Focuses on a very significant psycho-cultural concept (that of "agonistics" or "contestatory creativity") with ramifications in several areas of the postmodern debate: cultural philosophy, psychologies of race, gender and the body, and narratology.
This book examines the ambiguities inherent in the concept of the agon as a motivating, conflictual force behind creative and social expression. The notion of agonistics extends far beyond the literary fame lent it by Harold Bloom to embrace all aspects of culture. The editors blend theoretical sophistication with an interdisciplinary approach and reposit the agon in a new, broad context for postmodern inquiry. Taking their inspiration from Friedrich Nietzsche's essay "Homer's Contest," Lungstrum and Sauer trace the evolution of the agon: from its vital function in ancient Greece, through modernity, and onward.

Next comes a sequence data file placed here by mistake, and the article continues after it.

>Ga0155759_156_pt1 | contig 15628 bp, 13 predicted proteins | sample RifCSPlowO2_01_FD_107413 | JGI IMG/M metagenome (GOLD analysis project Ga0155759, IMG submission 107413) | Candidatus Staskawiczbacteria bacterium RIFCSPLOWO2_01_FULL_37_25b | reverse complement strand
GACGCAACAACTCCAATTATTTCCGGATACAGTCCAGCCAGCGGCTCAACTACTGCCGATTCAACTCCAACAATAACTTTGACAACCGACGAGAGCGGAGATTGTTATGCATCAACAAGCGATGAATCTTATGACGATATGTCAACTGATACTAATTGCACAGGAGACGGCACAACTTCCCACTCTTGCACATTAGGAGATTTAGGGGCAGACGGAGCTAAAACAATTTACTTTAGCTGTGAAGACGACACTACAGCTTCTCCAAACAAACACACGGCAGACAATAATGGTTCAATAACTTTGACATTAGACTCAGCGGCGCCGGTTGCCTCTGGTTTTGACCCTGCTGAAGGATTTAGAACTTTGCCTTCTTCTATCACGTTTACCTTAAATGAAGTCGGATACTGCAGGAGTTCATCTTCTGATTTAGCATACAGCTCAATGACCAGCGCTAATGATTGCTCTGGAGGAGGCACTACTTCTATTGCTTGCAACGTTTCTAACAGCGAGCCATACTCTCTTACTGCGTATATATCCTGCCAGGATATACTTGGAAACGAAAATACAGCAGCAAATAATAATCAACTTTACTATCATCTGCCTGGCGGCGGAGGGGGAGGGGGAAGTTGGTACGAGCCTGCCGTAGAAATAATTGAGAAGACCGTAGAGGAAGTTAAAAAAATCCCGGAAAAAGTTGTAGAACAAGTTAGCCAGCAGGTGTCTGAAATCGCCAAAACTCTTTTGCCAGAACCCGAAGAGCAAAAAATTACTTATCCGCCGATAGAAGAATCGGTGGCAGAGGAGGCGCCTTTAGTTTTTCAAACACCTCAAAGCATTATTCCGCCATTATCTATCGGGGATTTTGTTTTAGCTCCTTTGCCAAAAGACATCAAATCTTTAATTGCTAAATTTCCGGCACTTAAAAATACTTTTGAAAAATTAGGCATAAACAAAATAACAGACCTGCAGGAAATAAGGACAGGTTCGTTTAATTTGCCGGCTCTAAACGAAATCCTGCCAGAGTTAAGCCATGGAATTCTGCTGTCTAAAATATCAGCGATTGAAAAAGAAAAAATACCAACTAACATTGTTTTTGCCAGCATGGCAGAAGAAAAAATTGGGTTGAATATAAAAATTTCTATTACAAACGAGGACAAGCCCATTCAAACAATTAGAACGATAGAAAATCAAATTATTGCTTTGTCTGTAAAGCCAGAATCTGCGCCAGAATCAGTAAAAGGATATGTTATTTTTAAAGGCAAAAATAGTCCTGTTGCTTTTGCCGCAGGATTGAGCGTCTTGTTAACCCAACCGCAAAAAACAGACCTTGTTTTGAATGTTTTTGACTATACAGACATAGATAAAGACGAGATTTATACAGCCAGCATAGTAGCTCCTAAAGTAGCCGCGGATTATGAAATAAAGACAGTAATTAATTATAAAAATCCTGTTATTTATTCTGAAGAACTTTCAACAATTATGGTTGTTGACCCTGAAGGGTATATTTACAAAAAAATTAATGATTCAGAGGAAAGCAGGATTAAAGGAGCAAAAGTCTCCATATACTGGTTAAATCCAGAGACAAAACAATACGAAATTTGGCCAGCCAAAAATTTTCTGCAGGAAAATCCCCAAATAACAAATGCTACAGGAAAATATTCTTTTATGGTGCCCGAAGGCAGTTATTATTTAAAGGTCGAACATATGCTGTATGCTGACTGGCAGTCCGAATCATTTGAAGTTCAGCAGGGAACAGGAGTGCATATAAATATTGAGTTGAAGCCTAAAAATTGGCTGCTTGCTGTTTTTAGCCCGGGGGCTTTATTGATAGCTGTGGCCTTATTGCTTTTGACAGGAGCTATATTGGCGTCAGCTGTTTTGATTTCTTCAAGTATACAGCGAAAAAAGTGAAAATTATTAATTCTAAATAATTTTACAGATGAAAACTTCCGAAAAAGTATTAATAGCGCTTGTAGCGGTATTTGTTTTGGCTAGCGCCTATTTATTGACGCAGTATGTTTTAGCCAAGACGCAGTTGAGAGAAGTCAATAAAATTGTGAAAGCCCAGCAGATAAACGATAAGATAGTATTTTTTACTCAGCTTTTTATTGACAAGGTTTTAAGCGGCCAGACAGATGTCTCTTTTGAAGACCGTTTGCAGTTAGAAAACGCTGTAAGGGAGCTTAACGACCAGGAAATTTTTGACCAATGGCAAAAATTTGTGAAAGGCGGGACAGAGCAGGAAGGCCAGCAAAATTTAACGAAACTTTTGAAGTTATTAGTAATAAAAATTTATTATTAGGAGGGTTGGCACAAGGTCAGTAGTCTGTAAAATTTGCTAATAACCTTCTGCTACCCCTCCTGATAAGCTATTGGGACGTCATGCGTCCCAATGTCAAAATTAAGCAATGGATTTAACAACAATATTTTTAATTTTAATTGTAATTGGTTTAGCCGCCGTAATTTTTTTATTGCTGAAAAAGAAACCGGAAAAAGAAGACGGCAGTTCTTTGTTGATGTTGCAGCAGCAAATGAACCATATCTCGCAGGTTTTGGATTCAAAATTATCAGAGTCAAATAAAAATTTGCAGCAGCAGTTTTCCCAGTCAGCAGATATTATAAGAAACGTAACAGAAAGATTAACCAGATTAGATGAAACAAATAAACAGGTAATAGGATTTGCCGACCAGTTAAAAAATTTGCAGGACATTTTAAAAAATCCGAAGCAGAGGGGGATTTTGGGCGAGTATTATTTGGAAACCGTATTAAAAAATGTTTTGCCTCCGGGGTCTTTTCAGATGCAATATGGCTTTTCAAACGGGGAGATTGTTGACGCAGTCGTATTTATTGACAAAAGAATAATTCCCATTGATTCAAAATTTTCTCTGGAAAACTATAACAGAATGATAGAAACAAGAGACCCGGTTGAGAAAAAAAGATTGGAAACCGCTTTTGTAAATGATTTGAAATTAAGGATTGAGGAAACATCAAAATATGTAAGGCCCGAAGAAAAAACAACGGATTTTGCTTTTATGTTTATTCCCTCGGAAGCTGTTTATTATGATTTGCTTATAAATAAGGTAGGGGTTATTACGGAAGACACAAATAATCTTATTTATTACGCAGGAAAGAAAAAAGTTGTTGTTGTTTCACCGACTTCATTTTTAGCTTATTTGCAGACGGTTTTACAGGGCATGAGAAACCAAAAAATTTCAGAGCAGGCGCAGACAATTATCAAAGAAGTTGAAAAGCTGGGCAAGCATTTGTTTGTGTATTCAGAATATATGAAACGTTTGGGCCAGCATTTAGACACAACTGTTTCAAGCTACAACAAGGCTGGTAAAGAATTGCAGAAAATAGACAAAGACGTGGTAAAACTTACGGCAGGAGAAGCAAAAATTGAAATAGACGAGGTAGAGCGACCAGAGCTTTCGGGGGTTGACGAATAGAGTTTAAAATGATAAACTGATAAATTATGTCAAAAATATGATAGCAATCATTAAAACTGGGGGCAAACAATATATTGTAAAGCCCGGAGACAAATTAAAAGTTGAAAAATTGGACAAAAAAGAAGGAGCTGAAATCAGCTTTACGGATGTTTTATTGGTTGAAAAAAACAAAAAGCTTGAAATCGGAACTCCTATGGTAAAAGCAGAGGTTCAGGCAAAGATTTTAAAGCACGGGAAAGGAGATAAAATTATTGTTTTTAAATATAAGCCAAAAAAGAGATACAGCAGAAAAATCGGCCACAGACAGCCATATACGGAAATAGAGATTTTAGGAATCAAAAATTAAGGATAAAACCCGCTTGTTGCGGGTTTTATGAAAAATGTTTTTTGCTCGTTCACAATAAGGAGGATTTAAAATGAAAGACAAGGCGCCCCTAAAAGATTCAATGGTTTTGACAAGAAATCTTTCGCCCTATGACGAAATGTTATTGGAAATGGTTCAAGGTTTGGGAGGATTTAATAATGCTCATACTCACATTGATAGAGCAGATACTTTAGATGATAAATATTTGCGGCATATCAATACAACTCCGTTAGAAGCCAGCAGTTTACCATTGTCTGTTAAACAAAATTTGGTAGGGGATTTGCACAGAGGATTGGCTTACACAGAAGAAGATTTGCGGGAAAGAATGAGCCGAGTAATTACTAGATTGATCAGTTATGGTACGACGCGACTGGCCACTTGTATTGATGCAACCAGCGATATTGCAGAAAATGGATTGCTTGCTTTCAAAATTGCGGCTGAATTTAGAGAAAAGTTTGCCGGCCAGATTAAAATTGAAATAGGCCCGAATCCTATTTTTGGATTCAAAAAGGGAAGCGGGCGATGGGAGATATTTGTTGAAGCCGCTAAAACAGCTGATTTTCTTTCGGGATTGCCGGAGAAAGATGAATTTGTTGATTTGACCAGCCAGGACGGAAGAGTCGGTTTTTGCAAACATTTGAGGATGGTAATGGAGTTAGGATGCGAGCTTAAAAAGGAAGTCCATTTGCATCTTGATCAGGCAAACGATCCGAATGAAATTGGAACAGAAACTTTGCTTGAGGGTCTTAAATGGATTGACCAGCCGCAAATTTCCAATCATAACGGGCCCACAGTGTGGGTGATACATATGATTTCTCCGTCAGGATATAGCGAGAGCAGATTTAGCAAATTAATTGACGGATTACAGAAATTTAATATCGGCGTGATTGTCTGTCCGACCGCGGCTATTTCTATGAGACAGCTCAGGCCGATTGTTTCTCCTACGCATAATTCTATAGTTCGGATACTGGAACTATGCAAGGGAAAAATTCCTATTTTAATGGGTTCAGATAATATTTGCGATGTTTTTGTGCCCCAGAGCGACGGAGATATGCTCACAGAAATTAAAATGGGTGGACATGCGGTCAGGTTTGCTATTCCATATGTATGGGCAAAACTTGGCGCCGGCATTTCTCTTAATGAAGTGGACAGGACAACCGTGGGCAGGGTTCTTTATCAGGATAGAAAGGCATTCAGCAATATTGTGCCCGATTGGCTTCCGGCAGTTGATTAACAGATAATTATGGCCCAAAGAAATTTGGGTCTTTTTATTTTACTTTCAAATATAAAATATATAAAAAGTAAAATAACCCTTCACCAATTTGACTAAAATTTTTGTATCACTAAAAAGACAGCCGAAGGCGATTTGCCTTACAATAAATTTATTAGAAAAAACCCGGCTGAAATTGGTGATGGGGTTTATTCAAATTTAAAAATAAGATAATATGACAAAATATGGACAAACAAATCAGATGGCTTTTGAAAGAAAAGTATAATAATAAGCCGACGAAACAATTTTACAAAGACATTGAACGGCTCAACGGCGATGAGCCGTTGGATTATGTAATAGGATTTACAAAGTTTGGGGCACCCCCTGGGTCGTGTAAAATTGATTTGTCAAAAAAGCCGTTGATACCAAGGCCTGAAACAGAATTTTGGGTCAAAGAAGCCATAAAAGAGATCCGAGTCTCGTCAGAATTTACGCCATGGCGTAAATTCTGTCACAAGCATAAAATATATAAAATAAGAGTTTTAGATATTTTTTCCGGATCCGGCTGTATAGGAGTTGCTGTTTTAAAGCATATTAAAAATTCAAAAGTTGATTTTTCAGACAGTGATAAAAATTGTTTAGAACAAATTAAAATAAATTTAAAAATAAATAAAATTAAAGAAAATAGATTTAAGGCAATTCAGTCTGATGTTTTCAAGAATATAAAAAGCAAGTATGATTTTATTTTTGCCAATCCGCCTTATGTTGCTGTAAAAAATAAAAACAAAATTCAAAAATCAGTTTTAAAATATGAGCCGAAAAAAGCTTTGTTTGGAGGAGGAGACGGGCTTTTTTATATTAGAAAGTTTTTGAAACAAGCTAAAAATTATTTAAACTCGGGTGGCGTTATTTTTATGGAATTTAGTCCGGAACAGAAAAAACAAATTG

Janet Lungstrum is Assistant Professor of German Literature at the University of Colorado at Boulder. Elizabeth Sauer is Associate Professor of English Literature at Brock University. She is the author of Barbarous Dissonance and Images of Voice in Milton's Epics.
"The editors have staked out the domain of agonistics in their Introduction, tracing its various definitions from Nietzsche through Freud and Wittgenstein, to Derrida, Bloom, and Lyotard. They have also structured the individual analysis around four, well-balanced thematic focuses that broach agonistic creativity from a philosophic, psychoanalytic, narratological, and socio-sexual point of view. These focuses are to a large extent complementary, establishing a continous intertextual dialogue across the thematic separations. " — Marcel Cornis-Pope, Virginia Commonwealth University